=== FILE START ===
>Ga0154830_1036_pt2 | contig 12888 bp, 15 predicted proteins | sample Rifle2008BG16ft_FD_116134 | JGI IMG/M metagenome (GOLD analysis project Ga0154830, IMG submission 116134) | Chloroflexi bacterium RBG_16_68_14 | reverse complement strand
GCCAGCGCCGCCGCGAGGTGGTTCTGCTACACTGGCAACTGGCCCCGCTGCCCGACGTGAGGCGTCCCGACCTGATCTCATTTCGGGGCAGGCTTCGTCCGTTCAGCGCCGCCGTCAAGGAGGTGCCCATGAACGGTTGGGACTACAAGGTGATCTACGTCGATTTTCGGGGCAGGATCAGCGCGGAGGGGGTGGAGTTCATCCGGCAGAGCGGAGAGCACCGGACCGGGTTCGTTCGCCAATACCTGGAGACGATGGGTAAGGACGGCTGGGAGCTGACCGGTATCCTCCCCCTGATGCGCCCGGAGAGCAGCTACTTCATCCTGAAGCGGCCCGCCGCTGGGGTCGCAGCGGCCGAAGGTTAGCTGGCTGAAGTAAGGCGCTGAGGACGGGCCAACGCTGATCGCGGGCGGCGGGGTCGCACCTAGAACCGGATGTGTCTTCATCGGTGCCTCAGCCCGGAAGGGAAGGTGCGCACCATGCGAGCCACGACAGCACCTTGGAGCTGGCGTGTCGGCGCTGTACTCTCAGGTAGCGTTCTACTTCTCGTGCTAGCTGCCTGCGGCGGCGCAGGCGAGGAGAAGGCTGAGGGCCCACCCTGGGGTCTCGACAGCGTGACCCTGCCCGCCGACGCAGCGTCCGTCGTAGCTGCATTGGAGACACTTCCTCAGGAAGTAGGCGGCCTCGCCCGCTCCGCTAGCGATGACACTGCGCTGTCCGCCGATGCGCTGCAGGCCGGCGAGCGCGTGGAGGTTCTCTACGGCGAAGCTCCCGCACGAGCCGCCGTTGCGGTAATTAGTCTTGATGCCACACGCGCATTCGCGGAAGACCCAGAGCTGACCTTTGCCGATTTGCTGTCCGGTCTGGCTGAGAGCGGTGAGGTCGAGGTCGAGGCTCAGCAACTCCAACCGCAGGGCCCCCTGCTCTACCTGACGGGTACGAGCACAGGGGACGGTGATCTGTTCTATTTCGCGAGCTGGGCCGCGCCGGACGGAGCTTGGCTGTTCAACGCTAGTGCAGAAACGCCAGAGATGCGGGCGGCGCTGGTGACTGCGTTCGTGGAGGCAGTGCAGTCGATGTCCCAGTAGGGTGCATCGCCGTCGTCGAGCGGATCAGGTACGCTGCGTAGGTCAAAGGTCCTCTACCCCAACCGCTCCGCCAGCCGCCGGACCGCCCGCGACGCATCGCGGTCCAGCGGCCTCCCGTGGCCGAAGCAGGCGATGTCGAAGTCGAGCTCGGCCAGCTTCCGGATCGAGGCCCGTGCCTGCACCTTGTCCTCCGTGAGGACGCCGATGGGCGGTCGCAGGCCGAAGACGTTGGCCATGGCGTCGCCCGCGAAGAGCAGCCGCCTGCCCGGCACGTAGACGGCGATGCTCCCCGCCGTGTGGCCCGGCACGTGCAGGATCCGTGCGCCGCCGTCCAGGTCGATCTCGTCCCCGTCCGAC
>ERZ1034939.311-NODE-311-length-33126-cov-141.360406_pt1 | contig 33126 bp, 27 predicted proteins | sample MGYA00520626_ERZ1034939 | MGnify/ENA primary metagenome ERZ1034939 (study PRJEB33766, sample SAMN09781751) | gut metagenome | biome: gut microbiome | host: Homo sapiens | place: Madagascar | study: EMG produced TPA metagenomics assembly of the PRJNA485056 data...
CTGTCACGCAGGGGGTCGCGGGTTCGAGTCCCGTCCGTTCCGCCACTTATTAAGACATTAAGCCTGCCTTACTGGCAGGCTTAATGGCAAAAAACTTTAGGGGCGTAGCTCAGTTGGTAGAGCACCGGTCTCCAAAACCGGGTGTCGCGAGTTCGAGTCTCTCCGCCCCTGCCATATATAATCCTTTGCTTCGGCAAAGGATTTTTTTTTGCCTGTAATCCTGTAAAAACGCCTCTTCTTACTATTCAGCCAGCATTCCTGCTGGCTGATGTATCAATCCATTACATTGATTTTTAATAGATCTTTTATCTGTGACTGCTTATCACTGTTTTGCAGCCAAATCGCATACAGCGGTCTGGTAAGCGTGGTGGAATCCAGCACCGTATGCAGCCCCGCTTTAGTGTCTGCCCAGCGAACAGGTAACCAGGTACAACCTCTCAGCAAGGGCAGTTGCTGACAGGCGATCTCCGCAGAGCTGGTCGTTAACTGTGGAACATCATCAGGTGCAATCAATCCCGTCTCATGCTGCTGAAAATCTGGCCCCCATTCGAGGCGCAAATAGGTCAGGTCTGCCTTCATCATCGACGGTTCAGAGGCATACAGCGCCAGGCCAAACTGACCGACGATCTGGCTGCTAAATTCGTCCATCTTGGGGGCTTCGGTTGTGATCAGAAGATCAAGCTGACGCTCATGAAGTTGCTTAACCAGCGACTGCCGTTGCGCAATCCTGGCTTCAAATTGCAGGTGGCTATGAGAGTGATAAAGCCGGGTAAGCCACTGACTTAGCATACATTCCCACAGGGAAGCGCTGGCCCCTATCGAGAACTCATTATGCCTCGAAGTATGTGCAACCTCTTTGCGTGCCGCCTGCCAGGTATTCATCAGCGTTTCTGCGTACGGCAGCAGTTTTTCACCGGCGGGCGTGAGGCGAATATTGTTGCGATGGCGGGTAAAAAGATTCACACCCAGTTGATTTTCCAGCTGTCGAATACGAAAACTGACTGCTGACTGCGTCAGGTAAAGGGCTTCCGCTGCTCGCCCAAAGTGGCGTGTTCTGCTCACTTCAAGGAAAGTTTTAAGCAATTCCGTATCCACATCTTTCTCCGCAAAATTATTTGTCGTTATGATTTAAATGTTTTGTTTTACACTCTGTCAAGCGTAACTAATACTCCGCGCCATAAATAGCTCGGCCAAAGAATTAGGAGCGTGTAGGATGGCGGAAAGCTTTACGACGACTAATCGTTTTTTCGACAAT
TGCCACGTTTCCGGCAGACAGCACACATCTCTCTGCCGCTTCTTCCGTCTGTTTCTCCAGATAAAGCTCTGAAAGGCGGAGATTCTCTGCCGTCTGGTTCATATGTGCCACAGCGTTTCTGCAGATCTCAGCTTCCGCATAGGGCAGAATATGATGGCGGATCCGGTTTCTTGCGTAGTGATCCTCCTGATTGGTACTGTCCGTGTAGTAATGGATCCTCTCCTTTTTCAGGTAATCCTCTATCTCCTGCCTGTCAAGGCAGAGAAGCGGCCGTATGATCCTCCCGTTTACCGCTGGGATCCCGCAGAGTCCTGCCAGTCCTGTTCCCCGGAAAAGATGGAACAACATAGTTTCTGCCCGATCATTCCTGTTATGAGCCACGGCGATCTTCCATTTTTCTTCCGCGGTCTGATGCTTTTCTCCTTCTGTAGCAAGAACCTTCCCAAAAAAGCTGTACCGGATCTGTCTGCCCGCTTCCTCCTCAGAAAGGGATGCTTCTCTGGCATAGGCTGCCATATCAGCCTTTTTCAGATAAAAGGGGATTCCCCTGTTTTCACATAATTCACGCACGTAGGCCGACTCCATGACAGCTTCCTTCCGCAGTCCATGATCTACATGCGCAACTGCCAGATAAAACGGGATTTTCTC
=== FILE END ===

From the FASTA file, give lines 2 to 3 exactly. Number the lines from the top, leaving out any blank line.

GCCAGCGCCGCCGCGAGGTGGTTCTGCTACACTGGCAACTGGCCCCGCTGCCCGACGTGAGGCGTCCCGACCTGATCTCATTTCGGGGCAGGCTTCGTCCGTTCAGCGCCGCCGTCAAGGAGGTGCCCATGAACGGTTGGGACTACAAGGTGATCTACGTCGATTTTCGGGGCAGGATCAGCGCGGAGGGGGTGGAGTTCATCCGGCAGAGCGGAGAGCACCGGACCGGGTTCGTTCGCCAATACCTGGAGACGATGGGTAAGGACGGCTGGGAGCTGACCGGTATCCTCCCCCTGATGCGCCCGGAGAGCAGCTACTTCATCCTGAAGCGGCCCGCCGCTGGGGTCGCAGCGGCCGAAGGTTAGCTGGCTGAAGTAAGGCGCTGAGGACGGGCCAACGCTGATCGCGGGCGGCGGGGTCGCACCTAGAACCGGATGTGTCTTCATCGGTGCCTCAGCCCGGAAGGGAAGGTGCGCACCATGCGAGCCACGACAGCACCTTGGAGCTGGCGTGTCGGCGCTGTACTCTCAGGTAGCGTTCTACTTCTCGTGCTAGCTGCCTGCGGCGGCGCAGGCGAGGAGAAGGCTGAGGGCCCACCCTGGGGTCTCGACAGCGTGACCCTGCCCGCCGACGCAGCGTCCGTCGTAGCTGCATTGGAGACACTTCCTCAGGAAGTAGGCGGCCTCGCCCGCTCCGCTAGCGATGACACTGCGCTGTCCGCCGATGCGCTGCAGGCCGGCGAGCGCGTGGAGGTTCTCTACGGCGAAGCTCCCGCACGAGCCGCCGTTGCGGTAATTAGTCTTGATGCCACACGCGCATTCGCGGAAGACCCAGAGCTGACCTTTGCCGATTTGCTGTCCGGTCTGGCTGAGAGCGGTGAGGTCGAGGTCGAGGCTCAGCAACTCCAACCGCAGGGCCCCCTGCTCTACCTGACGGGTACGAGCACAGGGGACGGTGATCTGTTCTATTTCGCGAGCTGGGCCGCGCCGGACGGAGCTTGGCTGTTCAACGCTAGTGCAGAAACGCCAGAGATGCGGGCGGCGCTGGTGACTGCGTTCGTGGAGGCAGTGCAGTCGATGTCCCAGTAGGGTGCATCGCCGTCGTCGAGCGGATCAGGTACGCTGCGTAGGTCAAAGGTCCTCTACCCCAACCGCTCCGCCAGCCGCCGGACCGCCCGCGACGCATCGCGGTCCAGCGGCCTCCCGTGGCCGAAGCAGGCGATGTCGAAGTCGAGCTCGGCCAGCTTCCGGATCGAGGCCCGTGCCTGCACCTTGTCCTCCGTGAGGACGCCGATGGGCGGTCGCAGGCCGAAGACGTTGGCCATGGCGTCGCCCGCGAAGAGCAGCCGCCTGCCCGGCACGTAGACGGCGATGCTCCCCGCCGTGTGGCCCGGCACGTGCAGGATCCGTGCGCCGCCGTCCAGGTCGATCTCGTCCCCGTCCGAC
>ERZ1034939.311-NODE-311-length-33126-cov-141.360406_pt1 | contig 33126 bp, 27 predicted proteins | sample MGYA00520626_ERZ1034939 | MGnify/ENA primary metagenome ERZ1034939 (study PRJEB33766, sample SAMN09781751) | gut metagenome | biome: gut microbiome | host: Homo sapiens | place: Madagascar | study: EMG produced TPA metagenomics assembly of the PRJNA485056 data...